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Bears in the Smoky Mountains

Posted by on June 22, 2017

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Black Bear in the Great Smoky MountainsEast Tennessee is home to a variety of wildlife. However, one species is more popular and treasured above all the rest. The Black Bear. The majority of black bears in this region live in and around the Cherokee National Forest and The Great Smoky Mountain National Park. With the creation of a world recognized national forest and park in the 1930’s, the smoky mountain bear population has grown steadily. Because of the protection these lands provide, the Mountains of east Tennessee are alive with bears. This is their roaming ground and, although it's rather large, it's still not what they once had. Because of our growing population and economic growth, smoky mountain bears have lost valuable habitat and food sources. Once, long ago, these black bears were found throughout much of northern America.


With the loss of needed, safe food sources and habitats, bears and humans alike were affected. As the habitat's lost, the bear population will decrease at the same rate. This also means that bears are now roaming not only the park, but surrounding communities as well in their search of food. These bears can sometimes become erratic and dangerous when they come upon human food. Inevitably, someone's going to ignore the laws and leave food for the bears which it's illegal to do so. Unfortunately, this means the bear will come back again and again looking for more food. When none's available, they'll pilfer and destroy things they normally wouldn’t. In 2012, the TWRA released a count of the black bear population in Tennessee. Their estimates were between 3,500 and 5,000 bears. This includes the bears found in The Great Smoky Mountains National Park, which is about 1,800. So most are found on public lands. This rate is steadily climbing with access to safe food and habitats. Most people don’t seem to realize or understand that bears have a rather long life span. For wild bears, a normal life expectancy can be twelve to fifteen years. For bears that have been ‘touched’ by the human population, this number is drastically reduced. Black bears that are fed by people or wander into human communities searching for food are expected to live only six to seven years. This is nearly half the life span of wild bears that are never exposed to humans and human food sources.


Due to this, we now have strict policies in place to protect wild bear populations. The government has created bear sanctuaries, national forests, and national parks to provide safe, protected habitat to help this species survive. The government has also passed laws that protect adult female black bears from being hunted and killed. These are properly enforced by our Fish and Wildlife agencies and employees. All of the bears that are found in East Tennessee are black bears, but they can also be found in a brown or even a reddish brown color in other parts of the country. They also vary in size and weight according to the bears gender. Male bears are larger and can weigh as much as two hundred and fifty pounds. Females are much smaller and weigh only one to two hundred pounds. This weight can raise to up to six hundred pounds for a healthy bears at the end of the summer months. There are records of bears this size in East Tennessee parks. Bears  can be up to six feet from front to end, and up to three feet tall from the ground to their shoulder. That's the same size as a very tall human. Bears also have the shared trait if colored vision. They can climb trees, swim, and their sense of smell is incredible. Bears are very fast as well, being able to run up to 30 miles per hour.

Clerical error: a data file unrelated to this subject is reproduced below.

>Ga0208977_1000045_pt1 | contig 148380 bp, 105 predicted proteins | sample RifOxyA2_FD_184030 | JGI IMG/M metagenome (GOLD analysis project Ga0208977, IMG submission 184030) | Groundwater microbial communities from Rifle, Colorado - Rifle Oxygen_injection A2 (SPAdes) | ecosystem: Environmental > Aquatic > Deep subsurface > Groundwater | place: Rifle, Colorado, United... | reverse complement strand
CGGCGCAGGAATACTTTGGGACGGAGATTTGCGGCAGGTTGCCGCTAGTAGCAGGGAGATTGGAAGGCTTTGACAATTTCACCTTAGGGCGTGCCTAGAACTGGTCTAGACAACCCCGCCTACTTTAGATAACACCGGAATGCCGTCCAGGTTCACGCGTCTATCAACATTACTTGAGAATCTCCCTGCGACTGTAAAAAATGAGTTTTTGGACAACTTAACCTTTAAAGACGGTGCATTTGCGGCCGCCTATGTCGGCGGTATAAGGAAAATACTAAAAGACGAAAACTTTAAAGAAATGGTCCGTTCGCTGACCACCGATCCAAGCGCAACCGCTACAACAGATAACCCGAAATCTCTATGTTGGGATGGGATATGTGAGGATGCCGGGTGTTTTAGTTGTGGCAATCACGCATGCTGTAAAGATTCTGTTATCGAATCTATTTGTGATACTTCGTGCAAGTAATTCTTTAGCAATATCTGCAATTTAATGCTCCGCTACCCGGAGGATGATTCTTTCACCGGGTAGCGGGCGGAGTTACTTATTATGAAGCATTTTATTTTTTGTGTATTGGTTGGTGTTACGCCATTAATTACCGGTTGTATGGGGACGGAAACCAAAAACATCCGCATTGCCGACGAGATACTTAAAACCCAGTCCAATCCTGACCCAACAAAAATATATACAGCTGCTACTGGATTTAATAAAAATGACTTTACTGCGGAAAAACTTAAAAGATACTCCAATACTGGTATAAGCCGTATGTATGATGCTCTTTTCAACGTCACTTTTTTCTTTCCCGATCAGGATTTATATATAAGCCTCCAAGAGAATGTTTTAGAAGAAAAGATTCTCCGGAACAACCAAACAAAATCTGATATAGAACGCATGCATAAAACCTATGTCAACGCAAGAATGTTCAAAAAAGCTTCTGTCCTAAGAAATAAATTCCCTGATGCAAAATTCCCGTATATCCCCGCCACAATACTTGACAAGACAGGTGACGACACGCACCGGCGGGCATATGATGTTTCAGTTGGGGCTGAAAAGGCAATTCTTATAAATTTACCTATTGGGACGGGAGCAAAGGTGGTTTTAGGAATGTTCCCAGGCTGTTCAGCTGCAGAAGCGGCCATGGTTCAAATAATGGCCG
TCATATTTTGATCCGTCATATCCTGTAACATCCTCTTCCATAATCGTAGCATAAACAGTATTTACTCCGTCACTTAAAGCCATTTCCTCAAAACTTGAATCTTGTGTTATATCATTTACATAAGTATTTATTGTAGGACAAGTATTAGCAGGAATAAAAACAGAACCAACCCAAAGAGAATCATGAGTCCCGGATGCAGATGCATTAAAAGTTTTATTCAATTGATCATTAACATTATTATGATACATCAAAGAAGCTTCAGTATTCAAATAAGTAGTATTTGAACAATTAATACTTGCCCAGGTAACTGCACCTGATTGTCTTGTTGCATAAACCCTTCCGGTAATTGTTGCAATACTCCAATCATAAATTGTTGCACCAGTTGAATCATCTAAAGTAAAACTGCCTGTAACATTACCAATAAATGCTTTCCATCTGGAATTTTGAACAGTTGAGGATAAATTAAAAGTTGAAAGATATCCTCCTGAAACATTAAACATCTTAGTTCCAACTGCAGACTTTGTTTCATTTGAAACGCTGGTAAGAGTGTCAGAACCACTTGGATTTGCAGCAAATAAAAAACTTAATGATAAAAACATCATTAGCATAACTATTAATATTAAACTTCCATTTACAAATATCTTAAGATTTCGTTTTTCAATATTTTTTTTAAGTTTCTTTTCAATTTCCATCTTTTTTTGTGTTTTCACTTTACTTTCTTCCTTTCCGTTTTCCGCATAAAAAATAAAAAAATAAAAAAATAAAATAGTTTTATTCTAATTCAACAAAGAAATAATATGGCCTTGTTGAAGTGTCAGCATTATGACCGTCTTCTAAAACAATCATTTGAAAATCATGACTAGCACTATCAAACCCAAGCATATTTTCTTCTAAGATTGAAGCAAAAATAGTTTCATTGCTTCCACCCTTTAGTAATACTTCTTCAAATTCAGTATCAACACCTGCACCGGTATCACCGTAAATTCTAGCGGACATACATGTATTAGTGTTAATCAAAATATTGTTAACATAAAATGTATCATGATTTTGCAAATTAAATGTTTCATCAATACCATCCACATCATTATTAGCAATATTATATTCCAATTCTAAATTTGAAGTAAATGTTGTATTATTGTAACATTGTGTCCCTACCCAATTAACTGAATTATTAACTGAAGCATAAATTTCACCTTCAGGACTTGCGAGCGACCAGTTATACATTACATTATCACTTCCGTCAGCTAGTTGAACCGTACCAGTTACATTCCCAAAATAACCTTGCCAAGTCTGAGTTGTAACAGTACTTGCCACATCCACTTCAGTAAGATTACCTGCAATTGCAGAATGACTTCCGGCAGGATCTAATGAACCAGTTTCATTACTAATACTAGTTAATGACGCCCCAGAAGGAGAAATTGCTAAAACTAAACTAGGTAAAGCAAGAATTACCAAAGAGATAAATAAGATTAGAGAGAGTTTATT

Black bears have similar eating habits to people as they are omnivorous, eating both plants and animals. However, they mainly eat a diet of nuts and berries. If they need protein, they will eat insects, or animals that are already deceased. In the spring and summer, you can often find these bears foraging for food in the cool hours of morning and evening. These are also the months that bears mate. Unlike most species, black bears do not mate for life. They will have multiple mates throughout mating season and their life span.


As it cools into fall and winter, black bears will start to hunt for a safe den for the longer, colder months of the year. Black bears do not truly hibernate, they generally pass the colder weather sleeping longer periods of time. If the weather is warm enough or they have been disturbed in some way, they will emerge from their dens . For most, this is usually a hollow tree stump, high up in a hollow tree, or any place that provides proper shelter from the elements. In late January or the early weeks of February, mother bears give birth, having up to four tiny cubs. Each cub will be only about 8 ounces at birth. As the cubs grow, they will learn how to survive on their own from their mother. At eighteen months, they will leave their mother and start their own life on their own. They will also be on their own when their mother mates again, whichever happens first.


When you enter the woods in East Tennessee during the summer, it is often expected that there are black bears. Even if you don’t see them, they are there. It is important to ensure that you know the proper way to handle a bear encounter. You can research information on line, but park rangers or other employees can offer the proper ways to ensure that not only you, but the bear as well, remain safe. East Tennessee has the largest population of black bears, so you are sure likely to see at least one while there, even if from a distance.


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